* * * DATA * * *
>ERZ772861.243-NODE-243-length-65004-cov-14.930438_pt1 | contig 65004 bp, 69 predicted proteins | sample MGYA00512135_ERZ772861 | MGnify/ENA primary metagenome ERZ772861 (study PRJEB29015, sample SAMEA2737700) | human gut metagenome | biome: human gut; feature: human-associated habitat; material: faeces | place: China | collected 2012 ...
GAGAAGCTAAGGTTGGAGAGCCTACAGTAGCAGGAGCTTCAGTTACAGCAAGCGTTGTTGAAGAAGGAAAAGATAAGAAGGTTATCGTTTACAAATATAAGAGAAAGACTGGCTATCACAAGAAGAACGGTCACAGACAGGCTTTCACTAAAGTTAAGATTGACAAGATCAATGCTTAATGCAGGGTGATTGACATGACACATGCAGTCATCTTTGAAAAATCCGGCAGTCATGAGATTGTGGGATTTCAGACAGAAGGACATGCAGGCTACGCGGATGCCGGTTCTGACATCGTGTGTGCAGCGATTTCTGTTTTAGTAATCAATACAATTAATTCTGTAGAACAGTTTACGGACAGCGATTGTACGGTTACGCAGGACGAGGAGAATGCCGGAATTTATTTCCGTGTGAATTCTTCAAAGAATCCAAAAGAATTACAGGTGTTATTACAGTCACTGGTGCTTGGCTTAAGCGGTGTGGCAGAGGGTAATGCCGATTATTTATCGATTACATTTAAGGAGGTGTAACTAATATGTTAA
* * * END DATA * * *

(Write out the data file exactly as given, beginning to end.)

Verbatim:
>ERZ772861.243-NODE-243-length-65004-cov-14.930438_pt1 | contig 65004 bp, 69 predicted proteins | sample MGYA00512135_ERZ772861 | MGnify/ENA primary metagenome ERZ772861 (study PRJEB29015, sample SAMEA2737700) | human gut metagenome | biome: human gut; feature: human-associated habitat; material: faeces | place: China | collected 2012 ...
GAGAAGCTAAGGTTGGAGAGCCTACAGTAGCAGGAGCTTCAGTTACAGCAAGCGTTGTTGAAGAAGGAAAAGATAAGAAGGTTATCGTTTACAAATATAAGAGAAAGACTGGCTATCACAAGAAGAACGGTCACAGACAGGCTTTCACTAAAGTTAAGATTGACAAGATCAATGCTTAATGCAGGGTGATTGACATGACACATGCAGTCATCTTTGAAAAATCCGGCAGTCATGAGATTGTGGGATTTCAGACAGAAGGACATGCAGGCTACGCGGATGCCGGTTCTGACATCGTGTGTGCAGCGATTTCTGTTTTAGTAATCAATACAATTAATTCTGTAGAACAGTTTACGGACAGCGATTGTACGGTTACGCAGGACGAGGAGAATGCCGGAATTTATTTCCGTGTGAATTCTTCAAAGAATCCAAAAGAATTACAGGTGTTATTACAGTCACTGGTGCTTGGCTTAAGCGGTGTGGCAGAGGGTAATGCCGATTATTTATCGATTACATTTAAGGAGGTGTAACTAATATGTTAA